While watching the debate, I was reminded of the phrase "I have seen the future..." And it's not John McCain! Photo of vitrine, Selfridges, London.
I stayed up until 6 a.m. watching the presidential debates and post-debate commentary. In a nutshell, my impressions were that Sen. John McCain's ideas belong solely to the previous century. He still sees the same old enemies and wants to restart a Cold War with Russia. He maintains the isolationist viewpoint of not speaking to or negotiating with our enemies - even though five former secretaries of state including Henry Kissinger have all said it's a mistake to pursue such isolationist tactics. Such strategies have failed; the only way problems can be solved is by establishing dialogue with the antagonists. Nobel Peace Prize winner and former President Jimmy Carter agrees dialogue is necessary. Former British Prime Minister Tony Blair concurs.
McCain refuses to admit he was wrong about war in Iraq and still clings to the notion that we are "winning" and will be "victorious" in leaving behind a country enjoying "peace and prosperity." McCain doesn't even understand the key players in Iraq and its complicated history that threatens to undermine its future. And funny how McCain didn't mention he knows where bin Laden is and how to get him, as he recently claimed (but when pressed, declined to offer specifics).
From a New York Times editorial:
"It was disturbing to see that Mr. McCain seems to have learned nothing from the disastrous war in Iraq. He talked about recent progress there, which is indisputable, and his support for the troop surge that has brought down violence. But Mr. McCain still was talking about winning, rather than how he was going to plan a necessary and responsible exit. And he steadfastly refused to acknowledge that the decision to invade Iraq was an enormous mistake.
"Mr. Obama offered no details on how he plans to get out of Iraq, but he offered an important truth when he said that the United States should never have invaded and can never win in Afghanistan as long as it is tied down in Iraq."
The Los Angeles Times:
"It was a debate, mostly civil though occasionally cranky, between a tough old man and a polished young one. McCain revealed more of himself in that arena, wincing and grimacing during the split-screen shots while Obama was speaking.
"That dynamic threaded its way through the emotional highlights of the event. Time and again, McCain, who is 72 and would be the oldest man ever elected to a first term, condescended to Obama, who is 47 and one of the youngest ever to win his party's nomination. "He doesn't understand," McCain said repeatedly. Discussing Obama's willingness to engage in talks with Iran without preconditions, McCain said: "It isn't just naive. It's dangerous."
"Obama declined to be belittled. Although McCain refused to address him directly -- despite encouragement from moderator Jim Lehrer -- Obama looked at and spoke to McCain. Obama often credited McCain on issues -- a grace that was not reciprocated -- but he did not accept the role of junior candidate."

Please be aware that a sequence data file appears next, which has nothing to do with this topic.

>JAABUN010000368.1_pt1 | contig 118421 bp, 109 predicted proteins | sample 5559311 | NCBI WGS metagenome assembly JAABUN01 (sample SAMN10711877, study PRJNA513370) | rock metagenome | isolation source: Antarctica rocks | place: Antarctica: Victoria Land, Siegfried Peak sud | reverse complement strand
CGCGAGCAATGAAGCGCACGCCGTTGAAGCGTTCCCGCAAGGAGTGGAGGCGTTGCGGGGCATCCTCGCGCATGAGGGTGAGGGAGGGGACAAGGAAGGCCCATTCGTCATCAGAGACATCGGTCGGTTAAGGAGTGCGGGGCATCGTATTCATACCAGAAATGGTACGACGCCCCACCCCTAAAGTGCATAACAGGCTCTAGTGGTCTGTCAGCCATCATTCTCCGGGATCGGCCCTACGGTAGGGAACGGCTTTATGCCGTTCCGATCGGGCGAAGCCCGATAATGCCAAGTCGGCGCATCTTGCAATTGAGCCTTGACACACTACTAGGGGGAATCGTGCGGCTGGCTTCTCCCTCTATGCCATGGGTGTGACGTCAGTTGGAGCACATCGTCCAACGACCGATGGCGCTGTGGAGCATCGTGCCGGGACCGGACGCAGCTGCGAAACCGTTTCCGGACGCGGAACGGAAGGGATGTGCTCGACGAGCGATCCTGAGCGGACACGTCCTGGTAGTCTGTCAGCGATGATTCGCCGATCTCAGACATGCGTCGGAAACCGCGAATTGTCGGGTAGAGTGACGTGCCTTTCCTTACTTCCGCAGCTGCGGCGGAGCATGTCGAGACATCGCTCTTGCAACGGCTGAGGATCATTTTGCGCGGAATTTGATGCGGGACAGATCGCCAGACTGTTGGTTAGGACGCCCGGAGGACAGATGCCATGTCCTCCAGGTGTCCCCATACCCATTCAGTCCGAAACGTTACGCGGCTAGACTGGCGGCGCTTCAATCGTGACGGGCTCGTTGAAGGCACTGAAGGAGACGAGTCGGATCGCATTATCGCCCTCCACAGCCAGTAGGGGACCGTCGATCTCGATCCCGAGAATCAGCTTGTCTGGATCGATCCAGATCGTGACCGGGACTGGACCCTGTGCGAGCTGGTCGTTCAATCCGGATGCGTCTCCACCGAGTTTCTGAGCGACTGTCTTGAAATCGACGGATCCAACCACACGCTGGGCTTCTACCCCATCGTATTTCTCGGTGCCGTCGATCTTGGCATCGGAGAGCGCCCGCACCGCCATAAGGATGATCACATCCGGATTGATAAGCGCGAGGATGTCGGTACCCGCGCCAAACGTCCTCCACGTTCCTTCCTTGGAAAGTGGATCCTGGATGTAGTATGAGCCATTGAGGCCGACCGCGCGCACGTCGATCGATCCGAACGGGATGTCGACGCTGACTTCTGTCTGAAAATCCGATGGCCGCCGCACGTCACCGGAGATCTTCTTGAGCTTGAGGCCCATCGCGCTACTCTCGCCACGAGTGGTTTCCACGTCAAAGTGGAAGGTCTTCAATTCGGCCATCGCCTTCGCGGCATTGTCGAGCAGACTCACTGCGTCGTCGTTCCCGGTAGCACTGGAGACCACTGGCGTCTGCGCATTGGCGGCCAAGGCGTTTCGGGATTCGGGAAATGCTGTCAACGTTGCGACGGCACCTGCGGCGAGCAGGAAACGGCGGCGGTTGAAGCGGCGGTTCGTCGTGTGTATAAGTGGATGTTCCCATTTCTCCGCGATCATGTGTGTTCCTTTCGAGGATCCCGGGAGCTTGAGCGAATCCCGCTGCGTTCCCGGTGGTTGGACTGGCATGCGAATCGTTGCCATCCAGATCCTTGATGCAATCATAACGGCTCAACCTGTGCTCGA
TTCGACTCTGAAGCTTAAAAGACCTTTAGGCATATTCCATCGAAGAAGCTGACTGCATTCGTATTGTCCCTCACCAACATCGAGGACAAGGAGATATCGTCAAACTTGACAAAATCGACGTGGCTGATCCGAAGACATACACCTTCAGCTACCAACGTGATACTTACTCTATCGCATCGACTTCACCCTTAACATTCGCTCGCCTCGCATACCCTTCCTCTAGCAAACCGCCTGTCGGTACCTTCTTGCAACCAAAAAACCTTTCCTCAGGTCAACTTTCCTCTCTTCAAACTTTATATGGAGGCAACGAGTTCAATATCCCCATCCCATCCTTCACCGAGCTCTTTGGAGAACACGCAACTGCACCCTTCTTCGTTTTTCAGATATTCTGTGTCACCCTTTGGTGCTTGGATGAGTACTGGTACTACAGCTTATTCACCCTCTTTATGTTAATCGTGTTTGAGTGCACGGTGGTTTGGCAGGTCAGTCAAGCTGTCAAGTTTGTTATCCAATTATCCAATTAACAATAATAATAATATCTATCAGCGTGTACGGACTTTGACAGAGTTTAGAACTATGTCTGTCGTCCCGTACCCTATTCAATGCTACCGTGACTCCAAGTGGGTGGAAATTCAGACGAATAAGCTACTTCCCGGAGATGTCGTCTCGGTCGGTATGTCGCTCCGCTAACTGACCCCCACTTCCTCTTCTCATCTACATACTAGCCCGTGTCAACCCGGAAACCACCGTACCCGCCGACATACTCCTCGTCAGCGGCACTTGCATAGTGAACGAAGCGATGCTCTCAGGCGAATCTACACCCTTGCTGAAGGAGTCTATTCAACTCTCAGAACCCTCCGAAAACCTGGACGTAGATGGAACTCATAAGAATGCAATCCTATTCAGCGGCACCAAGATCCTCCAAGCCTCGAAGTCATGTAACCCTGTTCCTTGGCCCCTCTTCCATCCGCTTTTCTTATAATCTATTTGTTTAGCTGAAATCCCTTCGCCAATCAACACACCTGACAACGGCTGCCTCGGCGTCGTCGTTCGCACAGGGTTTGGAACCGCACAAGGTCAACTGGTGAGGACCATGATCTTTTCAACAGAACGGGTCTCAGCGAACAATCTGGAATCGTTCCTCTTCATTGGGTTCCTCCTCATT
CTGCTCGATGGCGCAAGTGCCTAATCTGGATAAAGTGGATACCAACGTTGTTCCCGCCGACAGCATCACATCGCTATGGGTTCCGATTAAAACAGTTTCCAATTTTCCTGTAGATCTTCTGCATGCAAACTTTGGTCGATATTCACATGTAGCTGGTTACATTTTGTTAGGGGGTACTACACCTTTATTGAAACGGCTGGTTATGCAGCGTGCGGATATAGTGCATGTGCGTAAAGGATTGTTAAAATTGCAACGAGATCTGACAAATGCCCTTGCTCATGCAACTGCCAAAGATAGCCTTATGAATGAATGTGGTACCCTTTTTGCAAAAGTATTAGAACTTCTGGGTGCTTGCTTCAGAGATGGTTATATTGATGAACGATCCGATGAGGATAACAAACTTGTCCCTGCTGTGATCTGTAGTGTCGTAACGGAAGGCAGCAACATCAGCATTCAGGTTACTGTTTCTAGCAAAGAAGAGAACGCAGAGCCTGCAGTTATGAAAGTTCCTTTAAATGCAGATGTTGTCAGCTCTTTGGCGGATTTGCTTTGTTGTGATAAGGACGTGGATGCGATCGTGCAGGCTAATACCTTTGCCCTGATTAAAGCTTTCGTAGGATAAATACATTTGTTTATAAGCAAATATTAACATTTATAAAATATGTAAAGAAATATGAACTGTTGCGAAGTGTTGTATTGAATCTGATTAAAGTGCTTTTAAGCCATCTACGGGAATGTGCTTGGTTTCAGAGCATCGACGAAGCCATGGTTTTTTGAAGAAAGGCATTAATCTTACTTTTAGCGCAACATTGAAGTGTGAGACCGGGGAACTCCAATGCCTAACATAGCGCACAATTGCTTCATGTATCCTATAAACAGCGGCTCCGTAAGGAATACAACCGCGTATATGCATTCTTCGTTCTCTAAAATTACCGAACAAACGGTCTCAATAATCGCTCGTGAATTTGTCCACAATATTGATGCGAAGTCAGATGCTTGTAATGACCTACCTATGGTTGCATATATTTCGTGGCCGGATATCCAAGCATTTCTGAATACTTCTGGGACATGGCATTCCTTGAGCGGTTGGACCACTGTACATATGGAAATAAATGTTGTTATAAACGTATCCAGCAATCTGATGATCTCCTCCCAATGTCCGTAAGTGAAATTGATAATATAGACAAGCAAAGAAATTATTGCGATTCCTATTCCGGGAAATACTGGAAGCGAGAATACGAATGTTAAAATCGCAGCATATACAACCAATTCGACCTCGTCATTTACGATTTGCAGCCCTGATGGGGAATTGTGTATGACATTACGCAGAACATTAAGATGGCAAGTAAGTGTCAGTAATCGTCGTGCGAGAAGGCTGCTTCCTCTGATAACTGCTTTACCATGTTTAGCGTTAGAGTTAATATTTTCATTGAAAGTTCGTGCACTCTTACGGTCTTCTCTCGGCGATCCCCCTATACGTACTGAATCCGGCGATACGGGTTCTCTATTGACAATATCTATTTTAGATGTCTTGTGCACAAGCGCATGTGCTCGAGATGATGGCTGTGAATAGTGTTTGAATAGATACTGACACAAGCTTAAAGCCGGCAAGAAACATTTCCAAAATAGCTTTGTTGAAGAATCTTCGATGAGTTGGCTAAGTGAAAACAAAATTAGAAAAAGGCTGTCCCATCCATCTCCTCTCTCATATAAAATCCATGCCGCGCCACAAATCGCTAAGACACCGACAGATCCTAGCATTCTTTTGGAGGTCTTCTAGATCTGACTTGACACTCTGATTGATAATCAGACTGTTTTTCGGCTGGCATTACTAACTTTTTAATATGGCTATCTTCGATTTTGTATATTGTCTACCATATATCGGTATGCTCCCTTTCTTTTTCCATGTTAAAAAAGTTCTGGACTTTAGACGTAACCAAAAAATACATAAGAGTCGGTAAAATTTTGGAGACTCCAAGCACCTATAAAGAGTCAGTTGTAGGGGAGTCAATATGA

McCain was in turn, agitated, angry, sneering, smirking and/or condescending and contempuous. He refused to make any eye contact with Sen. Obama. McCain acted as though he had something to hide. He bragged about being a maverick, although his muddled ideas and erractic behaviour lately show he's anything but. And of course he brought up his war service, as though that excuses everything else.
Sen. Obama came across as calm, measured, diplomatic and presidential - all skills that are needed in the realities of the world today. He had clear answers for all McCain's assertions, real or false.
In a foreign policy debate, it seemed to me that too many issues were left out - no discussion of the Israeli-Palestian peace process (which McCain has said he will ignore); Africa, Latin America or South America and little discussion of China or Russia.
Even though fact checkers and independent economists repeatedly have proved McCain's claim wrong, McCain again lied, saying Obama has voted to increase taxes on people making as little as $42,000. Why does McCain persist in lying, when everyone knows he's lying? This calls his character into question. McCain also repeated misleading lines about earmark spending - something his vice-presidential running mate is well familiar with, having been an earmark queen as governor of Alaska.
And where was McCain's flag pin "proving his patriotism," that the Republicans keep going on about? Such a ridiculous talking point, yet the Republicans keep flogging it.
Some polls and pundits' reactions here. What's your opinion of the debate?
P.S. Before McCain even announced he would go ahead with the debate, his campaign released an ad proclaiming "McCain wins debate!" Unluckily for him, numerous post-debate polls show otherwise.